Auto Suppliers Tick Off Crisis

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Auto Suppliers Tick Off Crisis
Auto Suppliers Tick Off Crisis

Video: Auto Suppliers Tick Off Crisis

Video: Auto Suppliers Tick Off Crisis
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Short-time work and empty halls - the crisis hit automotive suppliers particularly hard. There is no longer any trace of this; many companies have long had completely different problems: They are working at the limit of their capacity and struggling with rising raw material prices.

The global car boom is filling the order books of the supplier industry - after good figures in 2010, the industry is hoping for records this year. Most companies have long since ticked off the crisis. Companies no longer have to worry about the lack of demand. On the contrary: in many places the capacity limit is being worked on. The managers are particularly concerned about rising raw material prices. "These are great uncertainties that we can not yet estimate," said a spokesman for the Bavarian seat manufacturer Grammer on Tuesday in Amberg, Upper Palatinate.

Full order books

The crisis had deeply affected many suppliers. In 2009, global sales fell by an average of a quarter, and in Germany alone more than 70 companies went bankrupt. Hardly any of this can be felt. "It looks brilliant in the auto industry," said auto expert Ferdinand Dudenhöffer. The order books are full. In China and the USA in particular, demand has risen sharply. "2011 could be a record year," said Dudenhöffer. As early as 2010, many companies followed up on the time before the crisis. Leoni, for example, reported record sales.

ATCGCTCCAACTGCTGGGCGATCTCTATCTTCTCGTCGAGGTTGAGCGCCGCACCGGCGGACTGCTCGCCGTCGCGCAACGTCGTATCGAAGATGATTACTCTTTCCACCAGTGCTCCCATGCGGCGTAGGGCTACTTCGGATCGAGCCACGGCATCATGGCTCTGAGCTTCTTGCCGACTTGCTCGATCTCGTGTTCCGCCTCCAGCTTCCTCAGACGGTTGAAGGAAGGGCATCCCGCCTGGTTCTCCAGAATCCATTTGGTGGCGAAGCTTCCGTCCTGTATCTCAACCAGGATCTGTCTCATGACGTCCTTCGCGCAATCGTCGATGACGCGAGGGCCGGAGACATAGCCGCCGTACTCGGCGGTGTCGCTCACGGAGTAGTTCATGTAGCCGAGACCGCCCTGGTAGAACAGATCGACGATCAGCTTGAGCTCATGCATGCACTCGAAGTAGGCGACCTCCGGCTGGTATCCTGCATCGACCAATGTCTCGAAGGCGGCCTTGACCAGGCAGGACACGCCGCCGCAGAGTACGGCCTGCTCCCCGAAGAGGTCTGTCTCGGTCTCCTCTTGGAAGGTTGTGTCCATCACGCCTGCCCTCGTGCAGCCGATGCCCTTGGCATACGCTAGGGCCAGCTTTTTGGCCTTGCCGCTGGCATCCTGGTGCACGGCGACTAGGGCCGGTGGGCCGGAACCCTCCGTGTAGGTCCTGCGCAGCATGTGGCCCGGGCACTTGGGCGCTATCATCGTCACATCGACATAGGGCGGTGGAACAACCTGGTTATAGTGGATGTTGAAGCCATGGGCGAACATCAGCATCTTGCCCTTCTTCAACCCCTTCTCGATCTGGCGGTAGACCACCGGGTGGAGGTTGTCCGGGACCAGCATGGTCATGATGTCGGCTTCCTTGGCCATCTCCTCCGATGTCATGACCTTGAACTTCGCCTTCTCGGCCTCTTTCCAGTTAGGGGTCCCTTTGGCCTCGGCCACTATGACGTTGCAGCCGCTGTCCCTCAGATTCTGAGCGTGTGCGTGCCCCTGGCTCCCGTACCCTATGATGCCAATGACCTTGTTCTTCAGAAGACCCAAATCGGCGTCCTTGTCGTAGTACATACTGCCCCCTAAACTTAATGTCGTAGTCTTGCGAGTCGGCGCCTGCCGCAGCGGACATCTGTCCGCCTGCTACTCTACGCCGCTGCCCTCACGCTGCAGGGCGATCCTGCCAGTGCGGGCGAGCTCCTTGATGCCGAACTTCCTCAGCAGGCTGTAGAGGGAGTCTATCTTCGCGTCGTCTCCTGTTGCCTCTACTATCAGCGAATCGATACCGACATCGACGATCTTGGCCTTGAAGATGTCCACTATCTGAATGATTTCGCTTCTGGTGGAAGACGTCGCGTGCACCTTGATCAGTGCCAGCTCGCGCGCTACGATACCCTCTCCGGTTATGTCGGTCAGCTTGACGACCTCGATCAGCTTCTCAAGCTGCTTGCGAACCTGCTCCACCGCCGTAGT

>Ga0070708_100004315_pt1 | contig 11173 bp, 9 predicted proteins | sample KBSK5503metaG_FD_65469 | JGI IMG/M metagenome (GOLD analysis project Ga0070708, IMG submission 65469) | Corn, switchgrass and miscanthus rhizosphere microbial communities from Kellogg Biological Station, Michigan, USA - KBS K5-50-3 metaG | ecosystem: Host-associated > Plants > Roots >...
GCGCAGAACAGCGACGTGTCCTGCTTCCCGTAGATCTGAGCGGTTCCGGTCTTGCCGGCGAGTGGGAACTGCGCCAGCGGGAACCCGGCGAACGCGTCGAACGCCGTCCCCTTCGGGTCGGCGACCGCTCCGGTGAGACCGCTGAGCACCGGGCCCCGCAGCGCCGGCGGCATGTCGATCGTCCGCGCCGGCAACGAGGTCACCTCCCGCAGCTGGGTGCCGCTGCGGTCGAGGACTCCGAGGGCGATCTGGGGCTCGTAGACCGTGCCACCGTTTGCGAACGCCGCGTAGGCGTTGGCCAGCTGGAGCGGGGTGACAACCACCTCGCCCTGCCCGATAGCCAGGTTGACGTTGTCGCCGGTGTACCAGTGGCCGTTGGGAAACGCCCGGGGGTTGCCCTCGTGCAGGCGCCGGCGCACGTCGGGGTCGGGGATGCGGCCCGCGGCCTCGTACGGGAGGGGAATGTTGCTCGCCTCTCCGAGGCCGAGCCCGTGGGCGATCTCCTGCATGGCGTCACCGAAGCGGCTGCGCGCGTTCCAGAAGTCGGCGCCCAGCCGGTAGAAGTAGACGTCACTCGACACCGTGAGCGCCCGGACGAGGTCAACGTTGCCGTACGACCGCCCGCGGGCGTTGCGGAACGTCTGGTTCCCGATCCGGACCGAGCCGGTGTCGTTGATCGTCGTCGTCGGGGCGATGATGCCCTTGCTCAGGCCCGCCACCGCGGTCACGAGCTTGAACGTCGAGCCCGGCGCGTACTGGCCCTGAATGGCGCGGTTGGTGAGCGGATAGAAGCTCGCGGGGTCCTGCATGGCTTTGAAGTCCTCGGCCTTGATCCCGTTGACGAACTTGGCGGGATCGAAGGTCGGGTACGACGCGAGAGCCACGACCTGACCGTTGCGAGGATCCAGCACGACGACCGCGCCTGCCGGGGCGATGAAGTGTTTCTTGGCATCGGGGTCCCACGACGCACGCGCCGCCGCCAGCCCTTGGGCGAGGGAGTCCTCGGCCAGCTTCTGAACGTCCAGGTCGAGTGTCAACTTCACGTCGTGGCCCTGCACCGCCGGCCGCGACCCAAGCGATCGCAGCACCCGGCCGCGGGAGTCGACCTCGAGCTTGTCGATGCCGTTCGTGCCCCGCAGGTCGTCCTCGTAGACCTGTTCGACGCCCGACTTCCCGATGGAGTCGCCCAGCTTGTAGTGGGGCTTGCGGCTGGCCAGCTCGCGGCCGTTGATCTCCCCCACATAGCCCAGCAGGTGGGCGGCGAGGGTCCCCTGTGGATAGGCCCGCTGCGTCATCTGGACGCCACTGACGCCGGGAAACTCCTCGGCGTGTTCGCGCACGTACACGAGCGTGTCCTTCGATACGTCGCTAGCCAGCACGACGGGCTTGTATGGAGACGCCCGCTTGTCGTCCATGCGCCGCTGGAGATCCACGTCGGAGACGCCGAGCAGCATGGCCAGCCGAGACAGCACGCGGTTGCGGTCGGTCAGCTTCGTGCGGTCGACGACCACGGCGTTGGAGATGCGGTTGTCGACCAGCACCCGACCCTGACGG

The Nuremberg-based cable and wiring system specialist increased its sales in 2010 to a record value of 2.96 billion euros after a conversion program and job cuts. The group thus clearly exceeded its own expectations. In addition to the increased prices for copper, the strong demand in the USA and the growth markets of China, Russia and Brazil in particular drove sales. Leoni expects further growth in the current financial year. The company wants to break the three billion euro mark in 2011.

Surplus after the crisis year

Before interest and taxes (EBIT) there was a profit of 131 million euros in 2010 - after a minus of 116 million euros in 2009. Leoni did not provide any information on the surplus when the preliminary figures were presented. According to earlier information, a surplus of around 55 million euros should be targeted. Leoni plans to present the full annual balance sheet on March 23. The group reacted to the crisis with restructuring measures and cut thousands of jobs. However, due to the increasing demand, staff have been hired again in the meantime.

Seat manufacturer Grammer also saw a steep rise last year. Compared to the crisis year 2009, revenues rose by almost 28 percent to 929.3 million euros. Sales were thus above the twice-raised forecast. In the crisis year of 2009, revenues fell by around 28 percent to 727 million euros. After a pre-tax loss of 23.9 million euros in 2009, Grammer was also able to return to the black in operational terms. Before taxes and interest, Grammer posted a profit of 32.7 million euros.

Record sales at Bosch

Things went just as well last year at the automotive suppliers PWO and Rheinmetall. They too clearly exceeded their expectations. PWO increased its sales in 2010 by 57.8 million to 264.2 million euros. At the piston manufacturer Rheinmetall, sales increased by 30 percent.

The industry leader Bosch also reported record sales in January. 2010 should have gone well at Continental and Schaeffler too. The affiliated companies will present their figures in the coming weeks. (dpa)